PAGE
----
Kintsugi means “golden joinery” in Japanese. (Sometimes the process is called kintsukuroi, which means “golden repair.”)

Treehugger.com
Have you ever felt disposable? That your brokenness was so great that you couldn’t be repaired?

In my vision I felt sad that the vase was coming apart and a bit scared that some pieces might be lost. I was also hurting from the beauty of the vase, I felt a need to protect it because it was so beautiful and precious. I wasn’t terribly scared about losing the pieces once I saw that they were floating slowly surrounding the space the vase once occupied. I was concerned that it couldn’t hold water, that what was meant for it to do it couldn’t do in its current state and maybe would never be able to.

České Budějovice, Psychiatric Hospital 21.2.21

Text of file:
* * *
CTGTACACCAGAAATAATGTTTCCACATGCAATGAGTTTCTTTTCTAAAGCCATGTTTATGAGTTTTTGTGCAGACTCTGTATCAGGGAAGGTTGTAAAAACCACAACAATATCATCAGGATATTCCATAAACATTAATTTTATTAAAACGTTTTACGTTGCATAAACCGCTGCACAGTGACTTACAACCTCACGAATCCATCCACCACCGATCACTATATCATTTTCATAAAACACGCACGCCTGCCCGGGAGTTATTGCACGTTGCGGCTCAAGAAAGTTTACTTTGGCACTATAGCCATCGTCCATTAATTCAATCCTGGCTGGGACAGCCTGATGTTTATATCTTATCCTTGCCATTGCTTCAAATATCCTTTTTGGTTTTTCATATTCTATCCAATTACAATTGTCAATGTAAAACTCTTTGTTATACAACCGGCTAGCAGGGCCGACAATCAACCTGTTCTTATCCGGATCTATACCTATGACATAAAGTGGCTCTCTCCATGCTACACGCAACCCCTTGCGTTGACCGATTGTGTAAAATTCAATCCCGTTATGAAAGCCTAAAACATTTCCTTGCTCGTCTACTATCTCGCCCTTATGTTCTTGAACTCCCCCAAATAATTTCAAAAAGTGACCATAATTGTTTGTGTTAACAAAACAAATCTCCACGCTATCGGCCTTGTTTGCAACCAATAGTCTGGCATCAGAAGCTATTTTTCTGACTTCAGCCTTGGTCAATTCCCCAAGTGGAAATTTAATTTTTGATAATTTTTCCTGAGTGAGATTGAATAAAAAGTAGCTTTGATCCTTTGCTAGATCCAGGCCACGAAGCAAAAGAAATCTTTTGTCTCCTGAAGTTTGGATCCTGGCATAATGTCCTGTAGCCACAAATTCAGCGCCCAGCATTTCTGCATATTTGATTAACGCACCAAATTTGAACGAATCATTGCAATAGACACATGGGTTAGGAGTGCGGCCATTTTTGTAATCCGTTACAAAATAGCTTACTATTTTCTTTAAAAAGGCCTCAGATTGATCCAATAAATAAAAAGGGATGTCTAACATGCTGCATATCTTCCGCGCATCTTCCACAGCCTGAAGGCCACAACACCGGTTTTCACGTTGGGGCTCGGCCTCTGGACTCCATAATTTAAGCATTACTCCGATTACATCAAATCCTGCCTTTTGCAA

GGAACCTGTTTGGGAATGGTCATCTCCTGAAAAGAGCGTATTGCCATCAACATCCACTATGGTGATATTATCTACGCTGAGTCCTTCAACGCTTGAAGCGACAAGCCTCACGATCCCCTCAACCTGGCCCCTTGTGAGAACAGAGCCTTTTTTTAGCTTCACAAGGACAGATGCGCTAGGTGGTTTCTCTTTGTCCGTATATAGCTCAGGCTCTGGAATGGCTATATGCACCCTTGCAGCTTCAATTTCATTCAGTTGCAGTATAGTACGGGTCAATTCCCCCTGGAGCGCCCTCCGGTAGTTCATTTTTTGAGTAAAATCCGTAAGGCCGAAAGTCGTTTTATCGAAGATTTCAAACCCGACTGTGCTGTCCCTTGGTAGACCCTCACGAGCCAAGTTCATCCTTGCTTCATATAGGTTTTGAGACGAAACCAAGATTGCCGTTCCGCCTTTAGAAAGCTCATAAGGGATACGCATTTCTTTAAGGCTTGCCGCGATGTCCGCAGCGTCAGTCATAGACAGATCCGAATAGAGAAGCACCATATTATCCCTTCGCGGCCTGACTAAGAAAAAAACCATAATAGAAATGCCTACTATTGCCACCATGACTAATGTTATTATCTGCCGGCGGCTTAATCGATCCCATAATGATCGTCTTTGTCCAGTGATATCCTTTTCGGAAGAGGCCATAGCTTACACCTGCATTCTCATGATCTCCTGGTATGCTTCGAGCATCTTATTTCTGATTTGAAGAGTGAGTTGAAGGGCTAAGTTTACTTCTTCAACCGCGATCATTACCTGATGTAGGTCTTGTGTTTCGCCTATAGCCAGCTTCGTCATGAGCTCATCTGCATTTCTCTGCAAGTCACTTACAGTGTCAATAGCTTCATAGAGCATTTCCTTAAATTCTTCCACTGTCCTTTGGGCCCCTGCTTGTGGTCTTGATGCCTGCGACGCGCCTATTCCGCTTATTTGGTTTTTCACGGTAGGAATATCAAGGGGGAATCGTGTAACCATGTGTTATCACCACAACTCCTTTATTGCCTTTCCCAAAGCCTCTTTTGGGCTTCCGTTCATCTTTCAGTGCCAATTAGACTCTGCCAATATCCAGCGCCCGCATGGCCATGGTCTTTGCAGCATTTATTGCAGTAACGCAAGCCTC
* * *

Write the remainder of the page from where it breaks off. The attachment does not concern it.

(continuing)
There are three types of Kintsugi repair:

The first level is when all pieces are available and the cracks are filled with gold to restore the piece:
Photo credit: lifegate.com
The next level is when small pieces are missing. Those areas are completely filled with gold:
Photo credit: Mansfield Ceramics
Last, when large areas of the piece are missing or shattered beyond repair, the artisan will take fragments from unrelated pieces to create a patchwork design: 
Photo credit: Wabisabilife

We are all a kintsugi work of art, precious scars on display, a transformation of radiant beauty from suffering, torment and pain.

I am deciding to engage in this process instead of trying to keep it together.  The result will hopefully be a breakthrough but it is a weighty challenge.